The picnic tables up here have been vandalised and the whole area is looking a little sad. It would seem that it is a popular place for “hooning” around with cars and bikes.
There is also an information board which makes reference to a grave site accessed down a made path. Unfortunately, most of the information is obliterated but I was able to determine that the grave site is on un-consecrated ground and that it once held the body of a Mrs Iva Jane Burrows. Apparently she shot and wounded her step daughter before injecting herself with a lethal dose of poison. It was her wish to be buried without religious service or sermon. One other oddity was that her husband had the coffin bound with two chains prior to interment. Confusingly, despite the presence of the grave-site on the hilltop other sources on the web suggest that she was buried in the Northam Cemetary which is, presumably, consecrated.
On into Northam and we spotted a sign for the pedestrian suspension bridge and were soon parked up again.
At the foot of the bridge is a modern day wood sculpture, of a Bob Tailed Lizard, entitled Little Bobby.
The bridge has a 117 metre span and is 16 metres high. Apparently it can hold up to 400 people, evenly spaced, and is capable of withstanding 150 Km/hr winds. It is a popular vantage point for the famous Avon Valley Descent, so the live load capacity has probably been exercised on numerous occasions, since it was built in 1975.
We crossed the bridge, and yes it wriggles, squirms and bounces as you walk. I was told on numerous occasions, to stop making it bounce.
Having crossed the river, we ate a very pleasant lunch on the veranda at the RiversEdge Cafe. Here, I had a Curried Rice Salad with added Chicken Strips, while Gerry had a Peach Salad with added Salt and Pepper Squid. Mindful of the rising temperatures we washed the food down with some thirst quenching Iced Tea.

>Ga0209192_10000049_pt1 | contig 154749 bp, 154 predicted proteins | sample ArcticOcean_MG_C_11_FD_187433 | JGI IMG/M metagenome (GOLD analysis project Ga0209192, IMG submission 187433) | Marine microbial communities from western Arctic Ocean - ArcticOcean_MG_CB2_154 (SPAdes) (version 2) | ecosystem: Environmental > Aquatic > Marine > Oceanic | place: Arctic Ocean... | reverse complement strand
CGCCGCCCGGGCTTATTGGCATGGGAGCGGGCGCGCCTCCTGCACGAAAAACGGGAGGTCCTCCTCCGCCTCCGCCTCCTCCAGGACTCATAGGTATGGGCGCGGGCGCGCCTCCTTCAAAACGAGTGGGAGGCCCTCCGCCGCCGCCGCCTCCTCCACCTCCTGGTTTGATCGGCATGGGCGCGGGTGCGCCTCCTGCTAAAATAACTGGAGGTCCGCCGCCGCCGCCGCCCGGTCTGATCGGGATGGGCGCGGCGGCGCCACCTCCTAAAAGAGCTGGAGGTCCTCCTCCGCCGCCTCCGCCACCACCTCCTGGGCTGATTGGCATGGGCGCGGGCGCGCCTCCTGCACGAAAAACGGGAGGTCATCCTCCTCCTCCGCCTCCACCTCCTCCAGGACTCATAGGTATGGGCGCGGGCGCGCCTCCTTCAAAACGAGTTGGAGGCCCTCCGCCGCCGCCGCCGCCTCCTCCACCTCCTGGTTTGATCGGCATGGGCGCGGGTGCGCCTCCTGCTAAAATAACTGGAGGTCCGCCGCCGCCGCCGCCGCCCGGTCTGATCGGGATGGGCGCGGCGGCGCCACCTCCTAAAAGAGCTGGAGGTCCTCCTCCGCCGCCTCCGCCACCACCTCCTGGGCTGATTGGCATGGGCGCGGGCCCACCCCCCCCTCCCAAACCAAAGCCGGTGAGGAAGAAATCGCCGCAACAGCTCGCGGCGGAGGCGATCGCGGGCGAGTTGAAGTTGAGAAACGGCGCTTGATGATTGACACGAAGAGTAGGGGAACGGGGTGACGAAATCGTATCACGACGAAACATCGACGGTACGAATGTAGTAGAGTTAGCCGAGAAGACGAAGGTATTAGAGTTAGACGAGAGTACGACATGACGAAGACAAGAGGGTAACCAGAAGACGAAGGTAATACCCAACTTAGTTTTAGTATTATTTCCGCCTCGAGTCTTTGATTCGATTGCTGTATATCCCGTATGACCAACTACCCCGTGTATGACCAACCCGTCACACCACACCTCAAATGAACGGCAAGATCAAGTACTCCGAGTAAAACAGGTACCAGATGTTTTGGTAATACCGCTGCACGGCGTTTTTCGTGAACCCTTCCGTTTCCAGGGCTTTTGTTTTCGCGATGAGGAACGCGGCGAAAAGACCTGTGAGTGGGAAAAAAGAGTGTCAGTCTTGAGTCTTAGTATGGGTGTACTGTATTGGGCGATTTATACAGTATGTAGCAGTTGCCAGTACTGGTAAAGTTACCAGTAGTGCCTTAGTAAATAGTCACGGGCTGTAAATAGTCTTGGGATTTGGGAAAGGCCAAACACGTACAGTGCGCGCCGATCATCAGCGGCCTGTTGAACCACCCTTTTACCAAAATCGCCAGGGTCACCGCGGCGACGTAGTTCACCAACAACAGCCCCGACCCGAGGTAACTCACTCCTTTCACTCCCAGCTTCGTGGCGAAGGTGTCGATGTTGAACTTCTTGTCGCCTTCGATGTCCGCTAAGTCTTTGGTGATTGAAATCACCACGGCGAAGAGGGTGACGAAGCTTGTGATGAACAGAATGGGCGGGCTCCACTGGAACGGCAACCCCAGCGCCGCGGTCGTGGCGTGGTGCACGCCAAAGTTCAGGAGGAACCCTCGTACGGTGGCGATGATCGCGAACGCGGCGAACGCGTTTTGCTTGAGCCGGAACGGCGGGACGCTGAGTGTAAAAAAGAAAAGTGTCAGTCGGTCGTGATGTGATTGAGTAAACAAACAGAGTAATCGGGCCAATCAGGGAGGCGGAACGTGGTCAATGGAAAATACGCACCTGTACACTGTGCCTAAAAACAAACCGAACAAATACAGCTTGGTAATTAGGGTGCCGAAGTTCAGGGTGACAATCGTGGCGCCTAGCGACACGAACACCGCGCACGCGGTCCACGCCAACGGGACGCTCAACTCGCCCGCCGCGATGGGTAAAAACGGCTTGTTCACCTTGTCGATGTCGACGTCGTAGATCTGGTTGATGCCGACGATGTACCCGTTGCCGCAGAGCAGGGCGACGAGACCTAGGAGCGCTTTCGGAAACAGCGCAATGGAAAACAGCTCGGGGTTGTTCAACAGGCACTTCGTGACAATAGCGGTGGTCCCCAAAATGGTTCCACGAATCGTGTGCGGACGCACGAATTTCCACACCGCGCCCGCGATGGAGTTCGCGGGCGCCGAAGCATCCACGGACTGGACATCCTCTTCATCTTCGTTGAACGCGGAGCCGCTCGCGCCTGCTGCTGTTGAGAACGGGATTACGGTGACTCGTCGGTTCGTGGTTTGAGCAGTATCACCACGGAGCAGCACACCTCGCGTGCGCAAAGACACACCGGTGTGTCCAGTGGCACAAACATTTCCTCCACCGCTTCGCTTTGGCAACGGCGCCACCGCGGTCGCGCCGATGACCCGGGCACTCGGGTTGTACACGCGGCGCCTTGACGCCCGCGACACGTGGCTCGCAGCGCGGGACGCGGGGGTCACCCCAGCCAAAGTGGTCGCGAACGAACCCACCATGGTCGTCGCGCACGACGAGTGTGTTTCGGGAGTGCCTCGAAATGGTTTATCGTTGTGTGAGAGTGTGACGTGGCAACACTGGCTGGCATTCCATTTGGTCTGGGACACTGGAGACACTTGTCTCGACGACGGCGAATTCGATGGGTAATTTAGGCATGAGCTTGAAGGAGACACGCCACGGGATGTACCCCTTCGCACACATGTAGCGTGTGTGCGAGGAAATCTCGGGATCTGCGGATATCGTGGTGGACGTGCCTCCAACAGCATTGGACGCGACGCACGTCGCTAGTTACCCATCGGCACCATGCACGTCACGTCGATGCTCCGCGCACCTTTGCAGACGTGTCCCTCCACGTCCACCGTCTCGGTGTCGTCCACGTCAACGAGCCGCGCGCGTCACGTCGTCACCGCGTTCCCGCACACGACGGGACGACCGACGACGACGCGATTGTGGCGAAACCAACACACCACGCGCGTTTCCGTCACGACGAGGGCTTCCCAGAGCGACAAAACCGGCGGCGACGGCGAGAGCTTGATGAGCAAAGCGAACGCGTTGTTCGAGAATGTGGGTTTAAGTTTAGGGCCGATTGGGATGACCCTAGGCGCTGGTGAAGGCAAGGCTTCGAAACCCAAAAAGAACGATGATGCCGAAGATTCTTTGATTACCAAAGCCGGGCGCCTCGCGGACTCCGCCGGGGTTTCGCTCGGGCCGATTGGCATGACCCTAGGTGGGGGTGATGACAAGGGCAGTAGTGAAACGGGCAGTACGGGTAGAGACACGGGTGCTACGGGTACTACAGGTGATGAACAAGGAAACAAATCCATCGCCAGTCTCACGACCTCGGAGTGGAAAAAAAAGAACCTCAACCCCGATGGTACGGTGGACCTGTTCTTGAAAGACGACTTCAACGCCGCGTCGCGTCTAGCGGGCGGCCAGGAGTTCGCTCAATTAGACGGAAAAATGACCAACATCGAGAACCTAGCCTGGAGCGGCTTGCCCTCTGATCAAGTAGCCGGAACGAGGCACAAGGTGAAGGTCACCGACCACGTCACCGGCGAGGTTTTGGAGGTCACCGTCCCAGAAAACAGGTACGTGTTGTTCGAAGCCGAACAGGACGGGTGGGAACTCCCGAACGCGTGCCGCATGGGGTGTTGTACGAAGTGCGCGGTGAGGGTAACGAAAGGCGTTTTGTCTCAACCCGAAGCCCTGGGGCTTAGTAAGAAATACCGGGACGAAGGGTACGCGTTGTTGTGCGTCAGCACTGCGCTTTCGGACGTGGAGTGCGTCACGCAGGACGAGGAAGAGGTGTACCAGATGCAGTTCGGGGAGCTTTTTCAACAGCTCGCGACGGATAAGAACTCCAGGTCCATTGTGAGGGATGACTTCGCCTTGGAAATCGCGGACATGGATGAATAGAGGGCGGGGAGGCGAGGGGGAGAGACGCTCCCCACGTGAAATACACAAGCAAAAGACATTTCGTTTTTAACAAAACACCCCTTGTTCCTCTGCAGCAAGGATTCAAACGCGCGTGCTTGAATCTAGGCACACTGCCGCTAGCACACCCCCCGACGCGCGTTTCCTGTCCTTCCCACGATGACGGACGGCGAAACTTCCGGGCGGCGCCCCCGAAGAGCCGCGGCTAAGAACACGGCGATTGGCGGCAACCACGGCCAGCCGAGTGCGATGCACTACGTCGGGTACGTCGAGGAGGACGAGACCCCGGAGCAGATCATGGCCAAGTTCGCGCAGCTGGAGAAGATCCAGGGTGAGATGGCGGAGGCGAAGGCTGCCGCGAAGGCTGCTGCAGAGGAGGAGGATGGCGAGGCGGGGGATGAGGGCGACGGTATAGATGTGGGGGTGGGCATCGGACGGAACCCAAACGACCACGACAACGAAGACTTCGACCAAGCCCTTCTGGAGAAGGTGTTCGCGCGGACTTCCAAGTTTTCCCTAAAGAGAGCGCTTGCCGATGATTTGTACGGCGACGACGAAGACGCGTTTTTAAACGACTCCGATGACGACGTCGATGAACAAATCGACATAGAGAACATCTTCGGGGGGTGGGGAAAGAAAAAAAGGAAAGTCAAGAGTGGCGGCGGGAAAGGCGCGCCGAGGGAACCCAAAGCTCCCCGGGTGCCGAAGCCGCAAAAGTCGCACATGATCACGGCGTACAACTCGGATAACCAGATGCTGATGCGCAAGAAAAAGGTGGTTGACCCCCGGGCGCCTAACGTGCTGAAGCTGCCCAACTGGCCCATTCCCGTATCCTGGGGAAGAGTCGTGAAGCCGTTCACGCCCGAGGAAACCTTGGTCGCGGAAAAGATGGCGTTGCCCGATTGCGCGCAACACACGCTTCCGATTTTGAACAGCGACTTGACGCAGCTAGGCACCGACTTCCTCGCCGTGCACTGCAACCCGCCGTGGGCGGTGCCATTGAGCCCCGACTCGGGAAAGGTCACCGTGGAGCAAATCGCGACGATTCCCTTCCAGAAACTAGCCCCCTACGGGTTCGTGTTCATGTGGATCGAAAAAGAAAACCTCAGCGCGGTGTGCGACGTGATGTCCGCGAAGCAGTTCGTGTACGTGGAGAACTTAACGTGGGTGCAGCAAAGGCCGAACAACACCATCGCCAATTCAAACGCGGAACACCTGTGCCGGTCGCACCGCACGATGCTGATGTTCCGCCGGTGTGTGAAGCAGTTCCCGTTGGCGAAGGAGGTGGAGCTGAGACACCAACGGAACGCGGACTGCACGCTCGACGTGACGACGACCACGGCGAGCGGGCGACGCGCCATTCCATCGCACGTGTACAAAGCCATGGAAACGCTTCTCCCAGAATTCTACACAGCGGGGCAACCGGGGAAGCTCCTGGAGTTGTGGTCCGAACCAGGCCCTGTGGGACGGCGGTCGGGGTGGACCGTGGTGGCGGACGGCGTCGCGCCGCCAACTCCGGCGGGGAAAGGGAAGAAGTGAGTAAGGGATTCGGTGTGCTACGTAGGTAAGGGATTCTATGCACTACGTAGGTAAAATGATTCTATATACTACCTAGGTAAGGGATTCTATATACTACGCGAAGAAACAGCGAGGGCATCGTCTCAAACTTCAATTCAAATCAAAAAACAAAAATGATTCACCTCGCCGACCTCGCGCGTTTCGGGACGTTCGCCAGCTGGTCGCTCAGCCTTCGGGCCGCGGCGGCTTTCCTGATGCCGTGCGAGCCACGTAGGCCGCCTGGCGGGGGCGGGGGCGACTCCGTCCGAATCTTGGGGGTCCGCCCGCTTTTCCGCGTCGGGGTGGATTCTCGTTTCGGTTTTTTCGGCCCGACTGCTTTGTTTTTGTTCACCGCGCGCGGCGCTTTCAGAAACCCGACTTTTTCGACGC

Apart from being the start point for the Avon Descent
From Wikipedia, the free encyclopedia
The Avon Descent is an annual, two-day, white water event involving both paddle craft (kayaks, surf skis) and small motor boats. It runs from Northam to Perth, Western Australia along the Avon and Swan Rivers, and is held in August of every year.
Sponsors and commercial support regularly changes, sometimes annually.
It is the only event in the world where both power craft and paddle craft race compete. The course has Grade 2–4[clarification needed] white water rapids and is 124 kilometres (77 mi) long. The first Avon Descent was held in 1973. There has been an increase in the prize pool from 2007 of $10,000 providing an extra $6,000 for 1st, $3,000 for 2nd and $1,000 for 3rd fastest single paddle craft. In 2006 757 competitors started the event in 459 craft.
The top class in the powerboats is the 10hp sports class. These boats are made from foam and fibreglass, and have hydraulic jacks that enable the motor to be jacked up. The motors are unmodified and run a surface piercing propeller. These powerboats can reach speeds of approximately 70km/h.
Northam is also known for its many historic buildings …
During our walk alongside the river we were entertained by various aquatic birds. Ducks, gulls, moorhens, and a lone pelican. The Pelican was fishing, and seemed to be doing quite well. Sailing along majestically, plunging his enormous bill down into the water, then slowly lifting his head while draining the water keeping his bill closed enough to keep his prey from escaping. This would be followed by a uptilt of the bill so that whatever had been caught slid quickly down into his gullet.
The gulls spent a deal of time harassing the pelican. Everytime his head went under water, and his bum went up in the air, they would swim in close, as if to peck the exposed behind. Then when his head came back up they would move away. On one occasion, one of the gulls leapt out of the water and used the pelicans back like a trampoline to launch itself into the air.